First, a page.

I think it is important to remember where these creatures came from. They are all religious in origin, and as such represent fundamental religious themes that have a corresponding resonance in the human heart (whether we actually believe the religious ideas or not, those ideas still resonate because they still address issues that have emotional and practical consequences for us, even if we accept other explanations for them).
While the modern high fantasy creatures come from Germanic and Norse mythology, similar figures with similar roles exist in many other cultures. They give form to our various fears and frailties, frailties which would have been much more immediate and in-your-face to preindustrial peoples with both fewer means to understand what was happening when things went wrong, and fewer means to resist the vagaries of chance or redress them.
Everyone who aspires to write fantasy, I believe, should know WB Yeats poem, The Stolen Child (https://www.poets.org/poetsorg/poem/stolen-child) which was used as the basis for a Loreena McKennitt song and a Doctor Who episode. It illustrates very clearly how the idea of faery folk expresses every parent's anxiety that they will lose a child.
Dragons represent our fear of the irresistibly destructive powers of nature: hurricane, forest fire, volcano. (They are also, in the Christian tradition, associated with Satan, the prince of lies.)
Elves represent the sense we get from the beauty of nature of an order in the universe more serene, more orderly, more beautiful, than our squalid lives. This can be associated both with great virtue and with great indifference, both of which are feelings we can get from a particularly beautiful scene. I remember standing at the top of a small rise in the middle of the Anza Borrego desert (a couple of hundred yards from the road; no wilderness trekker I) and feeling both how incredibly beautiful the scene before me was, and how implacably indifferent that environment was to my life or health. This enormously pure and exalted landscape would kill me with complete composure unshaded by regret or doubt.
Dwarves and orcs represent the powers and potentialities of the earth, the richness of its resources and the dangers it poses to anyone who explores it.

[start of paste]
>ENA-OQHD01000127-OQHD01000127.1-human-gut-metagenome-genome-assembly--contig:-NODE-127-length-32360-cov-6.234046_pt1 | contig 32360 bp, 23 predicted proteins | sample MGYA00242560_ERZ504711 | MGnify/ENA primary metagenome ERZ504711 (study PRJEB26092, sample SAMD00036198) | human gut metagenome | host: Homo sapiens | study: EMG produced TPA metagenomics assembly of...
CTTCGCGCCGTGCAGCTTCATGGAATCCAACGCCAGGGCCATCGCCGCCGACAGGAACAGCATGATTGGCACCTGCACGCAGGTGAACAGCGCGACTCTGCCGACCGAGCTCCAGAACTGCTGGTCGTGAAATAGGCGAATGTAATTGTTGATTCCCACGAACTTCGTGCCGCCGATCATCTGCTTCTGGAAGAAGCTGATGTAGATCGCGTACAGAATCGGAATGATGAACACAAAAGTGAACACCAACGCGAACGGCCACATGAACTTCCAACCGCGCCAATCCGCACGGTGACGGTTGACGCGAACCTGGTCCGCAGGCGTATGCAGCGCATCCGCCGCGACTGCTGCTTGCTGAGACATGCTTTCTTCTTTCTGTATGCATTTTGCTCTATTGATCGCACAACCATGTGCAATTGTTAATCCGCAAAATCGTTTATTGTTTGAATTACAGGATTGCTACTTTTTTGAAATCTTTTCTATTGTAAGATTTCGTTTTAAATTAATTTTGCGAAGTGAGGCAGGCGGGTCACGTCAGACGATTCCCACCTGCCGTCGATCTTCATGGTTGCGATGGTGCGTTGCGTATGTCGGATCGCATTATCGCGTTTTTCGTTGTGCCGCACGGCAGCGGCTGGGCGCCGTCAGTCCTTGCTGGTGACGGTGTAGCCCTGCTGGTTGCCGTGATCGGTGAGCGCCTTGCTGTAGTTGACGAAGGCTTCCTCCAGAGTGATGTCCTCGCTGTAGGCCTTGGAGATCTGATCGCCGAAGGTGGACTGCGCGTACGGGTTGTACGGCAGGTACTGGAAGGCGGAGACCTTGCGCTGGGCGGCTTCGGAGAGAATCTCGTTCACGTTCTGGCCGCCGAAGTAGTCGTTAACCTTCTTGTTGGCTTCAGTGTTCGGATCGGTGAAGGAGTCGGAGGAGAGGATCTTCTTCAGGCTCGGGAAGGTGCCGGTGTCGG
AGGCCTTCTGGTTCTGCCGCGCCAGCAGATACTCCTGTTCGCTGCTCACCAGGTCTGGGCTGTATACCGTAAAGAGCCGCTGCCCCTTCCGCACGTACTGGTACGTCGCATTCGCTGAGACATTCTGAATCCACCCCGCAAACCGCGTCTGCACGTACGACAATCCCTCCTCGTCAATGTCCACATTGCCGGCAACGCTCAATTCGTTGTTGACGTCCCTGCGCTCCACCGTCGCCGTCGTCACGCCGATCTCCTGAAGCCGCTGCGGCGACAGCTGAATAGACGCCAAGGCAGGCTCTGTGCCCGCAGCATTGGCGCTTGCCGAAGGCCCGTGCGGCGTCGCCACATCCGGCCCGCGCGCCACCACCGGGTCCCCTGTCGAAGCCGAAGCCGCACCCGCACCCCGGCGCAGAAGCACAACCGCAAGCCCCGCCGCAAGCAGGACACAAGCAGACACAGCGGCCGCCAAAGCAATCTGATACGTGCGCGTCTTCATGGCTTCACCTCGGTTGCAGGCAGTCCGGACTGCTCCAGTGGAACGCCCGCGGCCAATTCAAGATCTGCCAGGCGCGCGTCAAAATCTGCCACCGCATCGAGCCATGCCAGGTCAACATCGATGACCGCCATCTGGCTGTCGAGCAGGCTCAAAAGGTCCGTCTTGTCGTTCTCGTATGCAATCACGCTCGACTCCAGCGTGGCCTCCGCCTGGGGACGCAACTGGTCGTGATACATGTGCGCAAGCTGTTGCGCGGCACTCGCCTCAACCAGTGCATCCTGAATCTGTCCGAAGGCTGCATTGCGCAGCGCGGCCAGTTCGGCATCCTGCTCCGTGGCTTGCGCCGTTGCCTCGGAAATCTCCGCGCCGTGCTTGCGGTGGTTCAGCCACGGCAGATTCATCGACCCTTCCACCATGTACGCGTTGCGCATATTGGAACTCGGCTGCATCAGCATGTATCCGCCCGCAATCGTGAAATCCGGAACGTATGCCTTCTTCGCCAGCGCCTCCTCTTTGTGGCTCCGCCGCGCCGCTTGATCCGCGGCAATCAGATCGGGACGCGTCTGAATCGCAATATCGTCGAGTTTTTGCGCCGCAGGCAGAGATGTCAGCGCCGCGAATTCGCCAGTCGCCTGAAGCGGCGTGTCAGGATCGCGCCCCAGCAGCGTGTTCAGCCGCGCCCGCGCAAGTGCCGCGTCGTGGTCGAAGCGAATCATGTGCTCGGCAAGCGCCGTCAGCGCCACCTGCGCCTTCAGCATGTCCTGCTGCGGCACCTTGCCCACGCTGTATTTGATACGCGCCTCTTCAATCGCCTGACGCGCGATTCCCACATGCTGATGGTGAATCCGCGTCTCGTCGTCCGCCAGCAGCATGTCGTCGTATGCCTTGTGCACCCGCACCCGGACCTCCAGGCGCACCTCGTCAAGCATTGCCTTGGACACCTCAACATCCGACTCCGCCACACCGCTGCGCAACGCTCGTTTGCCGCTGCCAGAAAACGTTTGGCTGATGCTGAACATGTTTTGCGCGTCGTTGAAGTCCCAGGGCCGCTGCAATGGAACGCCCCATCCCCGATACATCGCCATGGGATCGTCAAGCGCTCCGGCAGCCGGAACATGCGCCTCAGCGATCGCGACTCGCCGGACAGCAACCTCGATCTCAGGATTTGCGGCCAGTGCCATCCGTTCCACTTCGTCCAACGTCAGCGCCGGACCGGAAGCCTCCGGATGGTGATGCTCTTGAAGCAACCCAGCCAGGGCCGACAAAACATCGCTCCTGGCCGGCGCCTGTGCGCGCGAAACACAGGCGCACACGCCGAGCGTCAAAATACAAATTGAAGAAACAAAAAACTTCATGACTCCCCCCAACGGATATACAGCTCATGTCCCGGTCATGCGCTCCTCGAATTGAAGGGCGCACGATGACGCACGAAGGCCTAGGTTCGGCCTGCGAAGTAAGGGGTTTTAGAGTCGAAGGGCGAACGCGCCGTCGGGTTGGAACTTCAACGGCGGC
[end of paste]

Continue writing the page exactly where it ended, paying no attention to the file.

Witches represent our fears of disease and ill luck, misfortunes without any apparent cause or moral justification.
In short, all these creatures represent something elemental with an immense emotional punch for us, even in our relative comfort and safety today. (One could argue that our relative comfort and safety has actually made us more anxious than our ancestors, leading us to seek comfort in their old tales.)
You could, of course, invent new creatures to represent these elemental forces and fears, or borrow those of a different culture, but then you would have to work to do over of establishing their associations with our elementary hopes and fears. Using the standard pantheon gives you access to a set of built-in emotional responses which you can exploit to imbue your story with emotional resonance that would be hard to manufacture out of whole cloth.
Stories are made out of stories, they rely on the emotional potential of the base stories that people already know as a shorthand to evoking the basic emotional responses that you need to make your new story compelling. Making up your own mythology out of whole cloth may be an entertaining exercise for you, but it will come with none of the emotional charge of that the ancient myths come with.
There is nothing either boring or unoriginal about exploiting the emotionally charged images and stories that already populate your reader's imaginations. It is how the craft works, and the reason that every work of art lives and works within a broader artistic and cultural tradition.